Musings in Winter: Maria V. Snyder

“There’s always another storm. It’s the way the world works. Snowstorms, rainstorms, windstorms, sandstorms, and firestorms. Some are fierce and others are small. You have to deal with each one separately, but you need to keep an eye on what’s brewing for tomorrow.”

A Second Poem for Today

“The Sugar Thief”
By Ned Balbo

If it was free, you taught, I ought to grab it
as you did: McDonald’s napkins, pens,
and from the school where you were once employed
as one of two night shift custodians,
the metal imitation wood wastebasket
still under my desk. But it was sugar
that you took most often as, annoyed
on leaving Dunkin’ Donuts, pancake house,
and countless diners, I felt implicated
in your pleasure, crime, and poverty.
I have them still, your Ziploc bags of plunder,
yet I find today, among the loose
change in my pockets, packets crushed or faded—
more proof of your lasting legacy.

Here is how one critic describes the artistry of Portuguese painter Martinho Dias: “His work moves itself, above all, in a social and political criticism inside a contemporary reality. He unfolds this reality, which is common to us, in a suggestive, implied way. He privileges patterns of information collecting photographs from the mass media, such as newspapers, magazines or images taken from the television. In an intelligent way, he uses these ‘models’ of his for the accomplishment of pictorial compositions, which are the substratum of the representations of figures and bodies of his painting, faced as an inevitability of the daily life.”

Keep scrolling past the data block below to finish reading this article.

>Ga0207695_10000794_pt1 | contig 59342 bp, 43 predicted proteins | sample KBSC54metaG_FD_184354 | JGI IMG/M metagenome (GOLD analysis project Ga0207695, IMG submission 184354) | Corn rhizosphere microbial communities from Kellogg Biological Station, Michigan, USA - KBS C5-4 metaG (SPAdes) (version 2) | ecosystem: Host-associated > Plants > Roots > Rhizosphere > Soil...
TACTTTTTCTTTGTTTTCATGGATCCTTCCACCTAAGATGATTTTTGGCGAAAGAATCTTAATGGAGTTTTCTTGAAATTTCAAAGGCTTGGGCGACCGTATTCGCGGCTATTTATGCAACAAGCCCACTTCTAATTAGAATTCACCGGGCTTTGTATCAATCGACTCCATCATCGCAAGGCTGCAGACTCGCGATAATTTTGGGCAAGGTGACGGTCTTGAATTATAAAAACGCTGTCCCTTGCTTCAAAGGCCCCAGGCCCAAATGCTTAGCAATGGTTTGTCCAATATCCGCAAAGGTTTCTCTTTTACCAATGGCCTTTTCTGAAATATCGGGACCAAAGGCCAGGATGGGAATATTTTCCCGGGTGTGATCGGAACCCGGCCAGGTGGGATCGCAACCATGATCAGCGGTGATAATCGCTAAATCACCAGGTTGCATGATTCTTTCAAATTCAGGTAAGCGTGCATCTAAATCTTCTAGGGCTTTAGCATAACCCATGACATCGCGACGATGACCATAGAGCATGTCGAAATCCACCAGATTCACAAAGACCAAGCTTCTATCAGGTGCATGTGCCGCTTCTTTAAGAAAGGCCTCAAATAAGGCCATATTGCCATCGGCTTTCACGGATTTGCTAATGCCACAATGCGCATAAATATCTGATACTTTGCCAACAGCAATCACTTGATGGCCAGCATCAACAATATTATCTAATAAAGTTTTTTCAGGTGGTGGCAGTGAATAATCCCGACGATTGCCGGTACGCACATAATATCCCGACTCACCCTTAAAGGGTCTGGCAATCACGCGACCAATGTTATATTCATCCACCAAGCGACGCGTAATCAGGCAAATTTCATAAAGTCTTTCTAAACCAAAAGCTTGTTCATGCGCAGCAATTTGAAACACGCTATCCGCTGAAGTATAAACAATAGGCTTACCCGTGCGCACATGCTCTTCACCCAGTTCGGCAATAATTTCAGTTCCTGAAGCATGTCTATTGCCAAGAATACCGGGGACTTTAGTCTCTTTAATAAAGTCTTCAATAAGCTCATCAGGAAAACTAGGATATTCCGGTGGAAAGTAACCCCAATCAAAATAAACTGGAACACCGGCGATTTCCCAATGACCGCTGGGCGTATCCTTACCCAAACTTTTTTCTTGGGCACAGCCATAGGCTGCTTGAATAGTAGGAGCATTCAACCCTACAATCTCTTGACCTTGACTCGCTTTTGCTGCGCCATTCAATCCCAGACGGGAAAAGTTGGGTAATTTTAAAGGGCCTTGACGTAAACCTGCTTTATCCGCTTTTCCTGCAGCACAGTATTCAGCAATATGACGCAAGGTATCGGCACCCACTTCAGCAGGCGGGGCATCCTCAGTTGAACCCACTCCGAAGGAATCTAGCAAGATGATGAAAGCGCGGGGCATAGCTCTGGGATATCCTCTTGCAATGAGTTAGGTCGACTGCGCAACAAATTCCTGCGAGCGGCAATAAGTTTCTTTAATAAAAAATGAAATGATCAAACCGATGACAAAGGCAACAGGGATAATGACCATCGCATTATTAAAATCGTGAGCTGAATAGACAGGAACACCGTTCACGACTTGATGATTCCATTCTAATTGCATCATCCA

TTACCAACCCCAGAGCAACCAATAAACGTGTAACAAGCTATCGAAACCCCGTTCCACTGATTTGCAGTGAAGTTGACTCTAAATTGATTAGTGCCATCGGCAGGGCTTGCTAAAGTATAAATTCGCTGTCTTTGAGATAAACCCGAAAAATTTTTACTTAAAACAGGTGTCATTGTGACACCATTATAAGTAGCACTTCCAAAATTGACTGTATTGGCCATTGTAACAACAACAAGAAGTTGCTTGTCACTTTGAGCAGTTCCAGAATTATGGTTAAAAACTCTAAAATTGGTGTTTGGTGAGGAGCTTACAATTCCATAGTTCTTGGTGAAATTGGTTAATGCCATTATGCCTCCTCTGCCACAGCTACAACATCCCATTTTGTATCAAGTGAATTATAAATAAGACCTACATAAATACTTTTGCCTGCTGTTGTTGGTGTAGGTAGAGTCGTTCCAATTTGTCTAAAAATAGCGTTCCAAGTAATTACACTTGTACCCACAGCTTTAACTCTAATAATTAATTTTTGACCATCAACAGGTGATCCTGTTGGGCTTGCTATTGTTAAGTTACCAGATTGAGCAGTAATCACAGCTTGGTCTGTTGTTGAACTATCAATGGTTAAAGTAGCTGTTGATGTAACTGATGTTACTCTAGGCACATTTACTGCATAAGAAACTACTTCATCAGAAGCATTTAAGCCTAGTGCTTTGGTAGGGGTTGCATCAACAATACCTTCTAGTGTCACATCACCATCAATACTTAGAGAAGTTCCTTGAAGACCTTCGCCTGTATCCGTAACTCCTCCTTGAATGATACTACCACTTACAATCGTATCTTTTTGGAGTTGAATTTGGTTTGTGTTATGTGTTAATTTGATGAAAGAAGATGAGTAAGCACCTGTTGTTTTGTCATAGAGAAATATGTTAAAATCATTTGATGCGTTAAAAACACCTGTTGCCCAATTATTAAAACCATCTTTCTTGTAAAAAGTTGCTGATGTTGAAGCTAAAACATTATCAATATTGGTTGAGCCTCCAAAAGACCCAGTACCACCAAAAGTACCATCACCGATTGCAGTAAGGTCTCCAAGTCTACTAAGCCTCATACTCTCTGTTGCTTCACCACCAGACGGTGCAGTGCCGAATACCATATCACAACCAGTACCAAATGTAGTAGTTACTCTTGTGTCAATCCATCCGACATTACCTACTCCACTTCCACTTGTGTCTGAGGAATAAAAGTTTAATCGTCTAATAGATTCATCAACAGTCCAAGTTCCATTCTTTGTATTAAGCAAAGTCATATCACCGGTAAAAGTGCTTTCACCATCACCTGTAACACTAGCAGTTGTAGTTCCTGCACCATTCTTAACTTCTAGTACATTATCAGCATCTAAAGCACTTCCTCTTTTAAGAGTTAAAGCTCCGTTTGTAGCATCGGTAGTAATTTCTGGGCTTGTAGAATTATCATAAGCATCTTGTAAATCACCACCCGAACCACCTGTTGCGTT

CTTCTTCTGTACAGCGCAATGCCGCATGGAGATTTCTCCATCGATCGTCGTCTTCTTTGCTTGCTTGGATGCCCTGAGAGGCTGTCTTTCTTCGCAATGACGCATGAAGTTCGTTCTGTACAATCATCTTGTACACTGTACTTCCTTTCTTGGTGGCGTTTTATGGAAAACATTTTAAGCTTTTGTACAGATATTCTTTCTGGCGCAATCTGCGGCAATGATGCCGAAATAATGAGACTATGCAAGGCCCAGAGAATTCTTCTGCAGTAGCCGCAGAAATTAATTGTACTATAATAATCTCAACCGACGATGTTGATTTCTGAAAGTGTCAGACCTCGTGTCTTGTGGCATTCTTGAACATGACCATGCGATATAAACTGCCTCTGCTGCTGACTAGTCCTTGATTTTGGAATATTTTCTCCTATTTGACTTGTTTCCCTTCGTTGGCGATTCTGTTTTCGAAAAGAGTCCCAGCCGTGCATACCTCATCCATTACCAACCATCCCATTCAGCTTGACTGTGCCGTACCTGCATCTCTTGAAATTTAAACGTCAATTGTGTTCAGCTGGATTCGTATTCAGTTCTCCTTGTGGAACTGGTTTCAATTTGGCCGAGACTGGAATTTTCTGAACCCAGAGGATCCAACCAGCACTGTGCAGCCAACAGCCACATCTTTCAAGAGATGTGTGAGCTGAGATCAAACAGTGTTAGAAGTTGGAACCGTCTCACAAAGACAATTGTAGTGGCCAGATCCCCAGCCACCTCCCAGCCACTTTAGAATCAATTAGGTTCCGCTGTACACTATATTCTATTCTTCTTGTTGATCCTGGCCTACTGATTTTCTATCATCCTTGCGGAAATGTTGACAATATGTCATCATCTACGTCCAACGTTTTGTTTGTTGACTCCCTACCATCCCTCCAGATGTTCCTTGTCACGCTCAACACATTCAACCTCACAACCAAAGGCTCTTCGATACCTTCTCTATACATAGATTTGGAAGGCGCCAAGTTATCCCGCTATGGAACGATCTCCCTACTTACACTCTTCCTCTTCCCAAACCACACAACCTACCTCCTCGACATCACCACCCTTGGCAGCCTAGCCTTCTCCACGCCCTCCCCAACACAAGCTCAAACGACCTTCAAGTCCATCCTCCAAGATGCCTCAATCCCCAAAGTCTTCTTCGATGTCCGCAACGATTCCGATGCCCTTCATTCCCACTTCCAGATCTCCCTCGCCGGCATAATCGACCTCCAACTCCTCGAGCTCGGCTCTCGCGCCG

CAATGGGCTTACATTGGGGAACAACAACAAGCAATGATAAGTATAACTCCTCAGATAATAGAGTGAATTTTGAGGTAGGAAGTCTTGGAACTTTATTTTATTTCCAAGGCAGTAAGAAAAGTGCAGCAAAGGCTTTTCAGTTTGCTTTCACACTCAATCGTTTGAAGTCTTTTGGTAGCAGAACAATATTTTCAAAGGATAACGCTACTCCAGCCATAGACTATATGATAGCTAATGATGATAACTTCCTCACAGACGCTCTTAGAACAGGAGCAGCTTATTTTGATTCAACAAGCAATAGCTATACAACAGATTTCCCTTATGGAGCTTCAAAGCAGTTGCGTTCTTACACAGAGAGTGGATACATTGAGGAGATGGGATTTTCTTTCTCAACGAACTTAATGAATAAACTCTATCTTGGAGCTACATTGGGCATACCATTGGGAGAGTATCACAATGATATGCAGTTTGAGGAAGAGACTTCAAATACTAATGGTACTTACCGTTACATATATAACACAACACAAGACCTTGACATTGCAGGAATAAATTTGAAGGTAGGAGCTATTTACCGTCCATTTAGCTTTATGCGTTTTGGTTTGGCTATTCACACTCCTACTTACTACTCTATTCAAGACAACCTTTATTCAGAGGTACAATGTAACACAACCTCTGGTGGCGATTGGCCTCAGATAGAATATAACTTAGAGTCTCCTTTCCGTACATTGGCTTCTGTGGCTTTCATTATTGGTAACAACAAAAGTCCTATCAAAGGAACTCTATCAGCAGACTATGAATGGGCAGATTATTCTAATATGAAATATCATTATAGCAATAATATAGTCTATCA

Musings in Winter: Thomas Jefferson

“I had rather be shut up in a very modest cottage with my books, my family and a few old friends, dining on simple bacon, and letting the world roll on as it liked, than to occupy the most splendid post, which any human power can give.”

Below – A replica of Thoreau’s cabin at Walden Pond.

“Ours is a system of corporate socialism, where companies capitalize their profits and socialize their losses…in effect, they tax you for their accidents, bungling, boondoggles, and mismanagement, just like a government. We should be able to deselect them. ” – Ralph Nader, American political activist, author, lecturer, attorney, humanitarian, environmentalist, consumer protection activist, and five-time candidate for President of the United States, who was born 27 February 1934.